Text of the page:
In life we ask questions to elicit information we need. But the questions we ask may not motivate people to deeply reflect, or inspire a careful response. The idea of exchanging information through questions and answers is something that we take for granted. We don’t always think if the question is the right one or if the answer needs more thought. It is unfortunate because great questions can be the inspiration for groundbreaking or alternative solutions, especially in design.
So on September 14, 2011 I had a chance to explore these issues. I joined a discussion along with 30 other people led by Dr. Peter Jones at Design with Dialogue that asked “Can a powerful question change the world?” We started our discussion with the question “What question is burning to be asked in your life right now?” Although simple enough, we wondered how this question worked for us and spent some time doing other exercises before we explored it further.
During the DwD session we practiced different methods of exploring the impact of what powerful questions could produce. The session was divided into three separate challenges. The first one was called the question game, in which participants engaged in conversations that were entirely made from questions. The second challenge was to look carefully at the process and practice of asking questions. The third and final challenge was to explore how questions might direct a purposeful, intended response.
The first challenge was particularly interesting. Only asking questions to continue a conversation is incredibly difficult, and I might add, awkward. As performed in this exercise it literally hurt our brains. Sometimes as a participant I found this method of conversation argumentative or even aggressive. It sometimes felt that the other person was not listening and you wanted to shut the conversation down. On the other hand — and depending upon the other person involved — the conversation became silly. In some ways, not having to answer the questions took the pressure off because you didn’t have to be the expert or the one with the answer. One person noted, “It’s almost like two magnets pushing against each other.”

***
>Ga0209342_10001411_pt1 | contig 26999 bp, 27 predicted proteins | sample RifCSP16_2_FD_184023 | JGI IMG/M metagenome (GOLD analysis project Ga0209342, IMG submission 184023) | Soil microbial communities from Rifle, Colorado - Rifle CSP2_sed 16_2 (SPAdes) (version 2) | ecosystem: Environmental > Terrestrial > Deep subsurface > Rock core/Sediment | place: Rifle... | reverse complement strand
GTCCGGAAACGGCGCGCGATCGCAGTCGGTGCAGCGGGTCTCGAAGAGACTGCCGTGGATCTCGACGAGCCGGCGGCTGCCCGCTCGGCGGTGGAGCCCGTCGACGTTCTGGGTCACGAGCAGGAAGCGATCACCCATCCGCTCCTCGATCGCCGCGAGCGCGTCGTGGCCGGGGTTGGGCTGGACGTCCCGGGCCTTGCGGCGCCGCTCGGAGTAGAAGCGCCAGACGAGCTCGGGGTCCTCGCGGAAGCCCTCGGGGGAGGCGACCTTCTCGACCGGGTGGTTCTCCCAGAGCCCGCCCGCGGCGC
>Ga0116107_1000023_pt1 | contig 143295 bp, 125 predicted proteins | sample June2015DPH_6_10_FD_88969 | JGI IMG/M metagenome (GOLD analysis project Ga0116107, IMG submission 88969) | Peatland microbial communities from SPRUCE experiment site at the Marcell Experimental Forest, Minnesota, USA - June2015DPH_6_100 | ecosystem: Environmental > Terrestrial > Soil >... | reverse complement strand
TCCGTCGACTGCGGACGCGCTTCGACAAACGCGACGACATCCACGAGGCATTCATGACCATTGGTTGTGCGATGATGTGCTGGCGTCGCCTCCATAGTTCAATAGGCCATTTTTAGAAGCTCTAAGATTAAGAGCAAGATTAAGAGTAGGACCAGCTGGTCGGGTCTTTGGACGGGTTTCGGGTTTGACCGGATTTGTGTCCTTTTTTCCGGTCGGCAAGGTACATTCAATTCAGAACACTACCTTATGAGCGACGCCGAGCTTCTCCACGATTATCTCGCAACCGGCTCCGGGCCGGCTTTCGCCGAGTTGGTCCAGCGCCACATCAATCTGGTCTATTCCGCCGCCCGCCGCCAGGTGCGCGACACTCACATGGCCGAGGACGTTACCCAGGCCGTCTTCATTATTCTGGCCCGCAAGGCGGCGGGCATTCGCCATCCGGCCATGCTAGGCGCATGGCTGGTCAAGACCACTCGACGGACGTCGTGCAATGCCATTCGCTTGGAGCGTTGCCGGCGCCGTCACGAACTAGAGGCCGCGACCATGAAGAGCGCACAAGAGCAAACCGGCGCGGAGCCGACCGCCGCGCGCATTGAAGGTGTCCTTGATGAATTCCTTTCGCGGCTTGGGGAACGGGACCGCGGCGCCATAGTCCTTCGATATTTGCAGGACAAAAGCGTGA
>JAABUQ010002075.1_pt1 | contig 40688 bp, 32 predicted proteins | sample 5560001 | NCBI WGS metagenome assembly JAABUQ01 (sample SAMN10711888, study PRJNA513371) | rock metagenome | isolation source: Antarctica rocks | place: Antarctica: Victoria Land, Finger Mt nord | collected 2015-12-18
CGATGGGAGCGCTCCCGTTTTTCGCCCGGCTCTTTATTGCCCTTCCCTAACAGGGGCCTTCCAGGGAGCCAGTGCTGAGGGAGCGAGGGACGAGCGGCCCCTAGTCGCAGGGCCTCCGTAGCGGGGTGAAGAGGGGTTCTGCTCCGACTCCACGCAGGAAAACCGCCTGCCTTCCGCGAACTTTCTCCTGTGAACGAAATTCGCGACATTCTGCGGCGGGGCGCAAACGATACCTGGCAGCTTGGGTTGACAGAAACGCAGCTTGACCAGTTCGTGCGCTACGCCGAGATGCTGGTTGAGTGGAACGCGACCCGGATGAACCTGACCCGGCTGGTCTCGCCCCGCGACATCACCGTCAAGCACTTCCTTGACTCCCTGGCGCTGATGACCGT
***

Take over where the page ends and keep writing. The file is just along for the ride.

The second challenge was broken down into three other questions:
1. What is the function of the question?
2. What is the effect of a question on the person being asked?
3. What kinds of questions have potential to engage a better experience?
Albeit not as silly as the first challenge it became apparent that there are many facets to fully understanding questions. For example, when characterizing the question being asked we sometimes look at the energy or enthusiasm of the person asking, the scale of the real problem being addressed or even the age of a person taking the lead. For instance, if the person is younger there might be more time to solve the issue, whereas, if that person is older they might have more knowledge to bear. Questions might be mere inquiries, examinations or research. They might be asked in an exclusionary or an inclusive way, and depending on how we view the question it will affect how we answer. There were many more ideas that came out of this challenge, too many to mention but it suffices to say that these were simple questions that produced a lively debate. By the end of this challenge it was obvious how creatives could better use this knowledge to build better opportunities with their clients.
The third challenge produced a plethora of ‘post it notes’ that covered many different questions from the audience as noted in the picture are below.
In the end I realized the most important thing to do is ask the right question. Far too many people have an answer already in mind when they ask, or the question they ask is too vague. I know in the future the way I ask and the way someone responds is something I will be looking at more carefully.